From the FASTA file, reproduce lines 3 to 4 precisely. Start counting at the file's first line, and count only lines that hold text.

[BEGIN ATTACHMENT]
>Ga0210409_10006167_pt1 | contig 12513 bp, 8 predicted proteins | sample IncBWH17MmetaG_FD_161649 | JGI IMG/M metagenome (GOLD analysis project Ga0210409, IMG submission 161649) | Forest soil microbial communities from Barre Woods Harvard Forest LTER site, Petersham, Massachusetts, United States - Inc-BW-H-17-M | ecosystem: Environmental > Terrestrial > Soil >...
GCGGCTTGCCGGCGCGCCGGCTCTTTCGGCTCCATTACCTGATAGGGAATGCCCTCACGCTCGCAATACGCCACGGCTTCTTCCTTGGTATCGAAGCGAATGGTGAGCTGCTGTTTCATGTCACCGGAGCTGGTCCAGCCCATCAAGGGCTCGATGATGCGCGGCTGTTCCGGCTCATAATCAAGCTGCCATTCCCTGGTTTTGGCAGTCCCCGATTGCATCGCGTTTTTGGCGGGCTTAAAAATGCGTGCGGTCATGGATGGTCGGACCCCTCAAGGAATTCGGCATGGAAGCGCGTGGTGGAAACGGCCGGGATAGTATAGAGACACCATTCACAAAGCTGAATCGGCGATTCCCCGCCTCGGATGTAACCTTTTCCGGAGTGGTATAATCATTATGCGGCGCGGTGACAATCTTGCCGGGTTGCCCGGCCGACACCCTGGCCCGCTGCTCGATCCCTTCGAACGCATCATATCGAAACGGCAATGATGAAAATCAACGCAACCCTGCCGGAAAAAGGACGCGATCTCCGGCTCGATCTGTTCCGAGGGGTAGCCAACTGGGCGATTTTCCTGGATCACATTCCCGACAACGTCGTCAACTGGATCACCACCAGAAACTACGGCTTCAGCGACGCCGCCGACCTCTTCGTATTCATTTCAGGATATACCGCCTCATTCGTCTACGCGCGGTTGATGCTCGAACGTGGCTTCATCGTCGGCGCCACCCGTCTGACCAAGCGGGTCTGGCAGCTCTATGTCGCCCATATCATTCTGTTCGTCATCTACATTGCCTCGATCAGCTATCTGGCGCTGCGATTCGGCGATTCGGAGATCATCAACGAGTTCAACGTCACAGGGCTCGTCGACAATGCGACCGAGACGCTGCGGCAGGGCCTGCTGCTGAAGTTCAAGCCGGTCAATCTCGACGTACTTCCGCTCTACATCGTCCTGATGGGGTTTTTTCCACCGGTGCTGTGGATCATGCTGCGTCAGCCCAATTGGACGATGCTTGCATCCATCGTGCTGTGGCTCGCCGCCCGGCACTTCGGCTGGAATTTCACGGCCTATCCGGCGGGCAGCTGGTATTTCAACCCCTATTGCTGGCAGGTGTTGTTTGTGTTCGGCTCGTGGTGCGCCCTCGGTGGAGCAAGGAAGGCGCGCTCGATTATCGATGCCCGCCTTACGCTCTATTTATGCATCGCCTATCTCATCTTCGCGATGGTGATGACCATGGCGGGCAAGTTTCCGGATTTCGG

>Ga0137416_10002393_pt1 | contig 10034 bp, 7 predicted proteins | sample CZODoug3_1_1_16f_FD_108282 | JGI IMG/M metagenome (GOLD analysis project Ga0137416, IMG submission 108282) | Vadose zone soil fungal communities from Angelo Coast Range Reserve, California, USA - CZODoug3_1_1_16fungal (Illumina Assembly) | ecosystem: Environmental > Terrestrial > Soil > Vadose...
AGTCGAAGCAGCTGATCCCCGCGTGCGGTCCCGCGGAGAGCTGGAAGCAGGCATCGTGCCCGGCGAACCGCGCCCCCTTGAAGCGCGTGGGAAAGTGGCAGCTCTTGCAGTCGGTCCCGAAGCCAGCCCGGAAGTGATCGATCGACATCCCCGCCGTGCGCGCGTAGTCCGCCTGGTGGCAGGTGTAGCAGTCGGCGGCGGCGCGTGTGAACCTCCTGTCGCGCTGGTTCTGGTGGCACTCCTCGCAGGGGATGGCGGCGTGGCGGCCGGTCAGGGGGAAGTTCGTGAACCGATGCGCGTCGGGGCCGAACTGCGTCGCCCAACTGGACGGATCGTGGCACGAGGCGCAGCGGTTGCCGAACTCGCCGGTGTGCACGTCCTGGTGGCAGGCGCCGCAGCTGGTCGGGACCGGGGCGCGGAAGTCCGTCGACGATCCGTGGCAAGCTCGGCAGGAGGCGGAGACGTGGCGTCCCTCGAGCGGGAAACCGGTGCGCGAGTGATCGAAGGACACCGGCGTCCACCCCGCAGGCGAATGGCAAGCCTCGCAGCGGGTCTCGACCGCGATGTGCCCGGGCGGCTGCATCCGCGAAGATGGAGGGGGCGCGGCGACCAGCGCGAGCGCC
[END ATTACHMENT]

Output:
>Ga0137416_10002393_pt1 | contig 10034 bp, 7 predicted proteins | sample CZODoug3_1_1_16f_FD_108282 | JGI IMG/M metagenome (GOLD analysis project Ga0137416, IMG submission 108282) | Vadose zone soil fungal communities from Angelo Coast Range Reserve, California, USA - CZODoug3_1_1_16fungal (Illumina Assembly) | ecosystem: Environmental > Terrestrial > Soil > Vadose...
AGTCGAAGCAGCTGATCCCCGCGTGCGGTCCCGCGGAGAGCTGGAAGCAGGCATCGTGCCCGGCGAACCGCGCCCCCTTGAAGCGCGTGGGAAAGTGGCAGCTCTTGCAGTCGGTCCCGAAGCCAGCCCGGAAGTGATCGATCGACATCCCCGCCGTGCGCGCGTAGTCCGCCTGGTGGCAGGTGTAGCAGTCGGCGGCGGCGCGTGTGAACCTCCTGTCGCGCTGGTTCTGGTGGCACTCCTCGCAGGGGATGGCGGCGTGGCGGCCGGTCAGGGGGAAGTTCGTGAACCGATGCGCGTCGGGGCCGAACTGCGTCGCCCAACTGGACGGATCGTGGCACGAGGCGCAGCGGTTGCCGAACTCGCCGGTGTGCACGTCCTGGTGGCAGGCGCCGCAGCTGGTCGGGACCGGGGCGCGGAAGTCCGTCGACGATCCGTGGCAAGCTCGGCAGGAGGCGGAGACGTGGCGTCCCTCGAGCGGGAAACCGGTGCGCGAGTGATCGAAGGACACCGGCGTCCACCCCGCAGGCGAATGGCAAGCCTCGCAGCGGGTCTCGACCGCGATGTGCCCGGGCGGCTGCATCCGCGAAGATGGAGGGGGCGCGGCGACCAGCGCGAGCGCC